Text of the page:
And so we do believe quite sincerely on the whole, we churchgoers-with our lips and with our minds, for an hour or so on Sundays and five minutes or so at our daily prayers and whatever other time we happen to think about it. Yet the real test of belief is action. A man might assure us quite sincerely that he had no superstitions, and leave us unconvinced if we saw him hastily cross the street to avoid a black cat. Similarly, we know we believe that two and two make four, because we're willing to pay our bills on the strength of our addition: we know we have faith in electricity, because we are willing to trust it to run our houses. By that test, how many of us have enough belief in the love of God to trust it to run our lives?
How often we have heard that virtue is its own reward ! By now we can scarcely hear it seriously at all; we make the cynical misinterpretation that there is no reward for virtue. For a long while we have thought of virtue negatively, as a saying no to various temptations, and the very word has come to have grim and joyless overtones. It seldom occurs to us that virtue might be a pleasure - that it is its own reward because no other reward could be so nice; that virtue is the state of mind in which the love of God can really be enjoyed.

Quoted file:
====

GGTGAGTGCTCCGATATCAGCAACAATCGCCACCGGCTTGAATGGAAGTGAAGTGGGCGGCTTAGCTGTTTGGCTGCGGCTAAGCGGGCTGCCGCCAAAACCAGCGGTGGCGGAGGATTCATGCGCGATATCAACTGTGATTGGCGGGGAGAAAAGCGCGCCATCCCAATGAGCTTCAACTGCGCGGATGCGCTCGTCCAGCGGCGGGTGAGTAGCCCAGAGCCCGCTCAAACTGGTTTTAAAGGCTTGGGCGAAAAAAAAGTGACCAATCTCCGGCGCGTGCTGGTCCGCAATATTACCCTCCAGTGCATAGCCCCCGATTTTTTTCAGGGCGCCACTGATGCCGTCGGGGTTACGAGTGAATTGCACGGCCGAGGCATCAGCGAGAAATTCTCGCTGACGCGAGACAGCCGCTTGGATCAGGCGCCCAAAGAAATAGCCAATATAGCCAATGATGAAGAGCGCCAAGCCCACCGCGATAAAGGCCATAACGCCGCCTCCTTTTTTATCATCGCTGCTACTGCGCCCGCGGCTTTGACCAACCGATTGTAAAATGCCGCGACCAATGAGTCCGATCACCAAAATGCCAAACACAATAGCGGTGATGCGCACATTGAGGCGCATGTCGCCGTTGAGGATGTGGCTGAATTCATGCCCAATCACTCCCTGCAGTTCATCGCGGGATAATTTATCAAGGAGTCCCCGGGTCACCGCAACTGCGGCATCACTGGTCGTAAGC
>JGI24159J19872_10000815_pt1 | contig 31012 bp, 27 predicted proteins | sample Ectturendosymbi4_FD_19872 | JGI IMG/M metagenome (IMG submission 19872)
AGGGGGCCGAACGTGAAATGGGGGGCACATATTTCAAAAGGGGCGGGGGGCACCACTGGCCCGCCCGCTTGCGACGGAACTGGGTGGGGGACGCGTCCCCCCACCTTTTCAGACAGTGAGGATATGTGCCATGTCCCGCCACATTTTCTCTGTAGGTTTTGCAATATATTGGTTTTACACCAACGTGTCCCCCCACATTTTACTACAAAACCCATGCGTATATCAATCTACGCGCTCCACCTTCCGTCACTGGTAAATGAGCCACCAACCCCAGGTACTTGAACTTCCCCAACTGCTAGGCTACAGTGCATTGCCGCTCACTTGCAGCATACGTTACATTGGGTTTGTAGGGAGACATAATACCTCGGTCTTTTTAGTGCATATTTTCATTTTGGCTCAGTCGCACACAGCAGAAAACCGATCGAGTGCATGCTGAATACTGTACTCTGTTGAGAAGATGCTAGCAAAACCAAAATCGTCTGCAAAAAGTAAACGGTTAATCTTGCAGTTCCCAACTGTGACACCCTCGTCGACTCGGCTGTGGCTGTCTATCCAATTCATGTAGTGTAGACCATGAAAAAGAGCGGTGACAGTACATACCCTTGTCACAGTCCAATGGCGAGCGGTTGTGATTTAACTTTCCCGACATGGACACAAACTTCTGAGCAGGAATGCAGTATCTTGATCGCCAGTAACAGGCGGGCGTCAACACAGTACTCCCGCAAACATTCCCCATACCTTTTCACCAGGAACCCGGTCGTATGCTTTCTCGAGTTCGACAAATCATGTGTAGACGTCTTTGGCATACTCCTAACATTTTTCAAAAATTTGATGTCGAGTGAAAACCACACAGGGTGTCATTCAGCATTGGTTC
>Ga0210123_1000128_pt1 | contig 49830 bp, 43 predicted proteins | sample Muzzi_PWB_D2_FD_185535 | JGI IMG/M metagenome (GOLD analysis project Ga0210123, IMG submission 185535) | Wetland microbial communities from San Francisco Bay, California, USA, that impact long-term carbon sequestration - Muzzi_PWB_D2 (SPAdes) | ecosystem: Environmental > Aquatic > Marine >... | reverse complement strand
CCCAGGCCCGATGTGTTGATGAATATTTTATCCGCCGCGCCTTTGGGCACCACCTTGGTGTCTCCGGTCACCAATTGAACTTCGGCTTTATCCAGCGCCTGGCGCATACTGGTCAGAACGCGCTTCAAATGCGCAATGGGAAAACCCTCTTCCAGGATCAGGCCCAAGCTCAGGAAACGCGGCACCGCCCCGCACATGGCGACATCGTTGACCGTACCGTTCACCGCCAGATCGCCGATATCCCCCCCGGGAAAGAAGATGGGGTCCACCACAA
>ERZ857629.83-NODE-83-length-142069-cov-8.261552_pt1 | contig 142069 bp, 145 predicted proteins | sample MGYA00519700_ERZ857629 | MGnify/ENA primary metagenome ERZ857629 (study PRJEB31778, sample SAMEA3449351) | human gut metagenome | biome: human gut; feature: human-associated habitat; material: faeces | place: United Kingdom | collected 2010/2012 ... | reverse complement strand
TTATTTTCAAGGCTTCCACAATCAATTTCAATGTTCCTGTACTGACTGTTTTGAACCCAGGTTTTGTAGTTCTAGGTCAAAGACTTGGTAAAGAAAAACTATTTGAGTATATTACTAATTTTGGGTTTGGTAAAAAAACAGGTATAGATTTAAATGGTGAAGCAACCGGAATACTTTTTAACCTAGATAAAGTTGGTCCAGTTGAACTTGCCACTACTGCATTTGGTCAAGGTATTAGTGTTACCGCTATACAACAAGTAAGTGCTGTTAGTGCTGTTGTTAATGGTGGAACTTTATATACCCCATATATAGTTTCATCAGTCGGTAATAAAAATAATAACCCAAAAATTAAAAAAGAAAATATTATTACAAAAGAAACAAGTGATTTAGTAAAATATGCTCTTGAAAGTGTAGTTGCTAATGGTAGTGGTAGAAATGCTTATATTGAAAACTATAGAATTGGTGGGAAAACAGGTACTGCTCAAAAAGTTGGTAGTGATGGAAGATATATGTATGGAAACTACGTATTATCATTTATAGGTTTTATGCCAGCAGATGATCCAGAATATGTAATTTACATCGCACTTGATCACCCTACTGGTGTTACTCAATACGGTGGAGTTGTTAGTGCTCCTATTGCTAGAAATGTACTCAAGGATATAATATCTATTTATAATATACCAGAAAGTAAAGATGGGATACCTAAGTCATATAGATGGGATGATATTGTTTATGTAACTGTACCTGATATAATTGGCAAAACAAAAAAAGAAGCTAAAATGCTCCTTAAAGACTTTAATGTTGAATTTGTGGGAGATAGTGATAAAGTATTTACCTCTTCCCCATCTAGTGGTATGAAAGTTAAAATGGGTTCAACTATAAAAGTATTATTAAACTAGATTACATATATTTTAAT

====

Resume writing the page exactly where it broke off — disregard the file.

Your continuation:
In short, we have accepted the prohibitive Ten Commandments, in the sweat of our brows and the sorrow of our hearts. But the joyous, liberating commandments of Christ we have yet to learn.
And we fear that if we give up the self nothing will be left of us but a dry, empty husk like a dead snail shell. It seldom occurs to us that the Holy Spirit is only waiting till the self is out-waiting to rush in and fill us with luminous splendours. Throwing away the self is like squeezing the water out of a half-drowned man's lungs, not because you want his lungs empty but because you want the air to get in so that he can live. For the self is asphyxiating and killing us; the only air we are designed to breathe is God.
What ails us? We know all this; we've been told it a thousand times. Yet how many of us actually live on the assumption that the whole business of life is getting to heaven?